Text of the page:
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28 October, 2009

R.Crumb does Genesis

“Genesis has lust, inebriation, nudity, polygamy, harlots, men pimping their wives, masturbation, penis cutting, sex with a 90-year-old woman who gives birth, sodomy, incest and a father who offers his virgin daughters up for strangers to rape.”

R.Crumb does Genesis

by: Kelpie Wilson, t r u t h o u t | Book Review

I confess that I am one of those feminists who finds a lot to like in the work of Robert Crumb. If his early work in the underground comics movement expressed a "sexual rage" as he calls it, well those were the times to get it all out of your system. Besides, how could I not love an artist so appreciative of the real bodies that women have - big butts, thunder thighs and all?

So, it came as a surprise to learn that this warrior of the id and defender of the flesh has produced an illustrated version of Genesis. That's right, the Bible. What would he do with it? Obviously, Crumb would portray the cruel and jealous God of the Old Testament as some version of the cynical, abusive Mr. Natural, holding secret orgies in Heaven with Devil Girl, and he would base his Abraham on Flakey Foont, Mr. Natural's pathetic sycophant.

But that's not how Crumb did it. On this one, he played it (mostly) straight. And why not? If you have never read Genesis from start to finish, you might not be aware that the stories are as full of sexual perversity and surreal plot points as any comic book. Genesis has lust, inebriation, nudity, polygamy, harlots, men pimping their wives, masturbation, penis cutting, sex with a 90-year-old woman who gives birth, sodomy, incest and a father who offers his virgin daughters up for strangers to rape.

That's a lot of great material for an artist like Crumb, and the genius of his Genesis is that he portrays it all - every word and every illustration is given equal weight. That's not how they taught it to us back in Sunday school. Our Bible coloring books had only selected scenes: Noah and his animals, but never Noah lying passed out drunk and naked in his tent. And even when we outgrew the Sunday school cookies and punch and graduated to wafers and wine, we still never heard about Abraham selling his wife Sarah to Pharaoh in exchange for cattle, gold and slaves. It was a kind of scam for the couple, and they did it more than once, targeting King Abimelech of Gerar next and getting cattle, sheep, slaves and land in return.

Crumb's compositions are cinematic and the rendering of detail is deliciously fine. One is amazed at how well the text adapts to the comic book form with its speech balloons and narrative boxes. The "sweet" Crumb comes through here with tenderly drawn and emotionally insightful expressions. And the faces! Where did he get them all? Each individual in the "begats" is unique. They are all raw, rich and human.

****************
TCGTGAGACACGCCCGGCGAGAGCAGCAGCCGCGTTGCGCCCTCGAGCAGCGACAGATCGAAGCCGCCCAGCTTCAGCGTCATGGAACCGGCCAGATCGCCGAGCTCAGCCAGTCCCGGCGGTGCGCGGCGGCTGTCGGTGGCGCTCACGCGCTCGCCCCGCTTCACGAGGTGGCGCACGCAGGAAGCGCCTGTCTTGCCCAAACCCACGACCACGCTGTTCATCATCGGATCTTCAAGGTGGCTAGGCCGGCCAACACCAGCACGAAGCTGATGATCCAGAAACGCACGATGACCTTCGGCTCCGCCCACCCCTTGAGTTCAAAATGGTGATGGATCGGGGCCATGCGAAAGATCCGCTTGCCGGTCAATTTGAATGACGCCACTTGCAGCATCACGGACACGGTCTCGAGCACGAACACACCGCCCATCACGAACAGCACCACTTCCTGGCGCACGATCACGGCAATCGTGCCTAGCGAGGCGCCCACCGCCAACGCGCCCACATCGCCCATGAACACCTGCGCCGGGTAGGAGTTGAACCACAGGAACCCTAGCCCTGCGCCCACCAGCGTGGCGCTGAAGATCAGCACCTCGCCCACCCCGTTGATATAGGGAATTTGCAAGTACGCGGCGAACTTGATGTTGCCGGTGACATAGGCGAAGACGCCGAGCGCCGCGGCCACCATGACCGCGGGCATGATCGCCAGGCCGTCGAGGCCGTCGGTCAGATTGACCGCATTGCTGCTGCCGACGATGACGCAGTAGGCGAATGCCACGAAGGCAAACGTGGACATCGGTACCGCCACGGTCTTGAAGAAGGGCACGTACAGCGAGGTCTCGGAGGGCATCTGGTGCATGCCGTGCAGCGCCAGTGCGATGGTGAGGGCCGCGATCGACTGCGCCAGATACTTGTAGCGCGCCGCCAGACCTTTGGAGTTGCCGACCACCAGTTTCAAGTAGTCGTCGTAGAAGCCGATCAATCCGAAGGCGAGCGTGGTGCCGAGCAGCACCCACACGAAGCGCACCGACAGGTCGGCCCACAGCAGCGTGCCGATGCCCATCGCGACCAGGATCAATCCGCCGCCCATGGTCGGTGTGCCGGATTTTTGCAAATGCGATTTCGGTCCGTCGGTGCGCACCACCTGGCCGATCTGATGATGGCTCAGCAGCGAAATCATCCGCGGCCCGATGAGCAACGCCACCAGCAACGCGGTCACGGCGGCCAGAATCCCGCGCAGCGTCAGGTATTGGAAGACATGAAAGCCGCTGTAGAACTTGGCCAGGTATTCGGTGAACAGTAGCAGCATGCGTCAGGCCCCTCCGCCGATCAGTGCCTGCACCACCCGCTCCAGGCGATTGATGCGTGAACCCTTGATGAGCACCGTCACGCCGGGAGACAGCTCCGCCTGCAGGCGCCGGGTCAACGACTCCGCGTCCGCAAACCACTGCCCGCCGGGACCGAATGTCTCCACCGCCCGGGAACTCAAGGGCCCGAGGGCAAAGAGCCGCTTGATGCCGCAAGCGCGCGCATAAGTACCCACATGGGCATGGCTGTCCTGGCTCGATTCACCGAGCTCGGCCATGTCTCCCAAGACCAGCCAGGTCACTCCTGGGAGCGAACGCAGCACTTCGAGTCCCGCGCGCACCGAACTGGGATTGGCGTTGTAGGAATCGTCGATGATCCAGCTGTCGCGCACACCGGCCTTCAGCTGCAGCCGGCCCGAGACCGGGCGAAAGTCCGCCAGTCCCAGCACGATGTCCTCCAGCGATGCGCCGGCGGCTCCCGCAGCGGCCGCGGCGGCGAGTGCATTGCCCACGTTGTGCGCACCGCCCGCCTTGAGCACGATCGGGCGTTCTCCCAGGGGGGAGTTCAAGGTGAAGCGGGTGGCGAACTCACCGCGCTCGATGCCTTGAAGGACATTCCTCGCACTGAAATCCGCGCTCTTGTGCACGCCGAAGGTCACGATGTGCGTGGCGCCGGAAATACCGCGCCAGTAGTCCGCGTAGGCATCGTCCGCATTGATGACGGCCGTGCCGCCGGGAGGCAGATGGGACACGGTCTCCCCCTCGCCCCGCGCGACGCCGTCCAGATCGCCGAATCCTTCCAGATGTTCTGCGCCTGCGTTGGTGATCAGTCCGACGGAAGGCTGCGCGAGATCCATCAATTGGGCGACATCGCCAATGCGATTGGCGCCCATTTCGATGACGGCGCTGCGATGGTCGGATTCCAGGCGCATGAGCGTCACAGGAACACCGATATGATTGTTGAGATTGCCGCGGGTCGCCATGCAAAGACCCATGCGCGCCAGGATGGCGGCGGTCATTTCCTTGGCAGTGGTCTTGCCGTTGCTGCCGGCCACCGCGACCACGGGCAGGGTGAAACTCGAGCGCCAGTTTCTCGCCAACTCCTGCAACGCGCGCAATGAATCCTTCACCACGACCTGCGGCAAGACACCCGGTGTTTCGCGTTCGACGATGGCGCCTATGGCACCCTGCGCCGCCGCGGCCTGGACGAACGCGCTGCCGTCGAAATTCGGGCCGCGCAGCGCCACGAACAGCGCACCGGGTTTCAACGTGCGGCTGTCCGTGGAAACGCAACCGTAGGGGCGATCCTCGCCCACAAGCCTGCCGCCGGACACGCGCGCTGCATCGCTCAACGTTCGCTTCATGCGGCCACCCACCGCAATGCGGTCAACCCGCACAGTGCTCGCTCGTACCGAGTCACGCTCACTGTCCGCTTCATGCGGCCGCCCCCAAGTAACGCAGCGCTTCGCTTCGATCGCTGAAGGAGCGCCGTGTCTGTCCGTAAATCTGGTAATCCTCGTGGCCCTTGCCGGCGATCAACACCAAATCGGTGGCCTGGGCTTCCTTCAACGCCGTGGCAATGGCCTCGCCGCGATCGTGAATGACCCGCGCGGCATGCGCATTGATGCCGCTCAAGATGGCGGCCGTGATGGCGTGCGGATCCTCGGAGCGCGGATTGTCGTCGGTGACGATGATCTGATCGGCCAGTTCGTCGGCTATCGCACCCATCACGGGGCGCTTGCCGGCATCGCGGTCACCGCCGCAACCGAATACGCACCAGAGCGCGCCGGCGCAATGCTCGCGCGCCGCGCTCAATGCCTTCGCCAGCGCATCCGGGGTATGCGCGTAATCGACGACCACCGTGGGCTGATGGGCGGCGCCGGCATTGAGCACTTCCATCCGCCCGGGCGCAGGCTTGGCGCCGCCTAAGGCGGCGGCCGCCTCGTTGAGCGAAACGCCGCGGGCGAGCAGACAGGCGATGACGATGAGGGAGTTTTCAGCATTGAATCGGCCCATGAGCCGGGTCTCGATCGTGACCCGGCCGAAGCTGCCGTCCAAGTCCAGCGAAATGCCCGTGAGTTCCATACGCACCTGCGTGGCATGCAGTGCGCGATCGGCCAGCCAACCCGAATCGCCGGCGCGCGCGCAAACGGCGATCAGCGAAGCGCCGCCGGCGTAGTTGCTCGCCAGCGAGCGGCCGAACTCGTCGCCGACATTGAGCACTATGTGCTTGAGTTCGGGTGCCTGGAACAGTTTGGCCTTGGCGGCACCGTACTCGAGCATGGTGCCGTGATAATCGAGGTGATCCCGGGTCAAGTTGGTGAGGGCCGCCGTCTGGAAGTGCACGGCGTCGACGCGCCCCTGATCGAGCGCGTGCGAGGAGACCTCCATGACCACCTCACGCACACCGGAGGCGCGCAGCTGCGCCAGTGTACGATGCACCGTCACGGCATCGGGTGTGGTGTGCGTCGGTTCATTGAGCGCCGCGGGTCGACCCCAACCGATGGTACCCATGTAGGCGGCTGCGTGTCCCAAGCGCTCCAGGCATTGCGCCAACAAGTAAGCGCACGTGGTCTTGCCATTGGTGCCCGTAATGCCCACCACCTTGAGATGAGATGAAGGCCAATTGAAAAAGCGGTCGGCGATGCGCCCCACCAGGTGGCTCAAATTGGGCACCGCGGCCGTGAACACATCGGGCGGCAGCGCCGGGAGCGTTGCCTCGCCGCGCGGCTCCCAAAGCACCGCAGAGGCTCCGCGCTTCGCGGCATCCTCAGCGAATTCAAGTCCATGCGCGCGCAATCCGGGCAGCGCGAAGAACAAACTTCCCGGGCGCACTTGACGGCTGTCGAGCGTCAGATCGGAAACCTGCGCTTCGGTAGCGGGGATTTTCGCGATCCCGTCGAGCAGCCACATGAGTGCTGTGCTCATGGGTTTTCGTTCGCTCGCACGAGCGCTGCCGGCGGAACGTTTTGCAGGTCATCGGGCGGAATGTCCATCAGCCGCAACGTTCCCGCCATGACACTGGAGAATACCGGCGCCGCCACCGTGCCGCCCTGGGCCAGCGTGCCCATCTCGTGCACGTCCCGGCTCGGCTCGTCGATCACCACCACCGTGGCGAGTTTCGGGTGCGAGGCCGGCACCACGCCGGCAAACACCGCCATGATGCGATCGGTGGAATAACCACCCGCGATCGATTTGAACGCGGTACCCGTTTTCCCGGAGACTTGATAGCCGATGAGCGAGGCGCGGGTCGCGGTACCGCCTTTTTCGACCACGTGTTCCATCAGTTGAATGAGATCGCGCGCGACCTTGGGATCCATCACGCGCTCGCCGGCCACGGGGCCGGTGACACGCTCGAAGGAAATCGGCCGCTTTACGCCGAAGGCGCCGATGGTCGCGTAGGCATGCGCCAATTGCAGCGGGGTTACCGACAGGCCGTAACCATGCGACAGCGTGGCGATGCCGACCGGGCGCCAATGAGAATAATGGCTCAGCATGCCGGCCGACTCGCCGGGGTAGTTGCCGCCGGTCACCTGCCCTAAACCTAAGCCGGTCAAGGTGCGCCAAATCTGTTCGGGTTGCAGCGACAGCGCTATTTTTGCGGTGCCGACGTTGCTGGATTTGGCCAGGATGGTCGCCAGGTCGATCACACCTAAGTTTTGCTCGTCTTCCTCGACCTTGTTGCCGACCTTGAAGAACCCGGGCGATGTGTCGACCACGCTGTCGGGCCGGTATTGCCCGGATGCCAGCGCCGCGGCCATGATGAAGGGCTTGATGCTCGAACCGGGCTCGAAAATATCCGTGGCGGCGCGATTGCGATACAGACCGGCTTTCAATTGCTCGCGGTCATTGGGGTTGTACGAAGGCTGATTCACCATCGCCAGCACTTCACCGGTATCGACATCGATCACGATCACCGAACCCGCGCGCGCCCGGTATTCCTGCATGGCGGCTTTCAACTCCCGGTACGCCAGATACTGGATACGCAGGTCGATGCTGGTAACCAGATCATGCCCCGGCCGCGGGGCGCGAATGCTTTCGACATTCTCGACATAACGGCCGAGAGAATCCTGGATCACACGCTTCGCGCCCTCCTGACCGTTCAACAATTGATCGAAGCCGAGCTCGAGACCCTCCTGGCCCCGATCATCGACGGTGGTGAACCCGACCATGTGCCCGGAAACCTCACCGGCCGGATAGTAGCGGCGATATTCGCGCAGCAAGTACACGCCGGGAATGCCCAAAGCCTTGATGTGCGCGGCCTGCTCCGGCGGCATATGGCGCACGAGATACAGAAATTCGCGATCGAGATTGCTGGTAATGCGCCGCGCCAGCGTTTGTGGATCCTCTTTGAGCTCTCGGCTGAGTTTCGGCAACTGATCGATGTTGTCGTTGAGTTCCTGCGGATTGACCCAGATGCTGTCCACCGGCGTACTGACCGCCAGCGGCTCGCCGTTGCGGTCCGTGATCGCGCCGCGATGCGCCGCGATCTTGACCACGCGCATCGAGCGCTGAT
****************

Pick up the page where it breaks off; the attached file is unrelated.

Some years ago, when Bill Moyers convened an interfaith dialogue on Genesis, it was the human dimension of the stories that he found so gripping: "Because their emotions and struggles are so real," Moyers said, "the people of Genesis come to life in every generation, and their stories live on."

Scholars have often said that the Hebrew texts are the first example of written history. Earlier writing from Sumeria recorded myths (including the flood story), genealogies, laws and accounts, but the Hebrews were the first to write a narrative history of their people. Before the "people of the book," the common culture of a clan or tribe was formed exclusively by oral tales and images.

Images are fundamentally different from words. Leonard Shlain, in his book "The Alphabet Versus the Goddess," lays out a theory about this difference and the impact it has had on cultural evolution. Shlain thought that writing stimulated left brain, linear, cause-and-effect thinking, associated with males, while a focus on images produced a more intuitive and holistic style of thought, associated with females.

The "people of the book" crusaded against images, as their God warned them away from the "alien gods" of other people. The most interesting scenes in Genesis revolve around the struggles within the tribe of Abraham over images and other vestiges of goddess worship, for clearly these stories are about a people in transition. And this is where Crumb's work becomes important.

By rendering every letter of Genesis faithfully into images, Crumb has given us a blank canvas on which to color new meaning. Combining words and images together allows us to escape the fundamentalism of either one alone. Shlain discusses this fundamentalism in his chapters on the Protestant Reformation in 16th century Europe. The Catholic Church had never allowed free access to the Bible texts. Only ordained priests were authorized to read and interpret the Bible for congregations. The only direct access people had to the stories was the depiction of selected stories in church windows and other decorations. Then along came the printing press, making the Bible available to lay people, and Martin Luther declared "every man is his own priest." But liberating the Bible from church control courted chaos, and there was suddenly no room for any interpretation at all. Bible literalism was born. And since no one really knew how to respond to incidents like Abraham selling Sarah to Pharaoh, or Lot offering his virgin daughters to a ravenous mob, those stories are generally ignored by all.

Crumb's Genesis does not let you ignore the problem stories - they are imaged just as faithfully as all the others.

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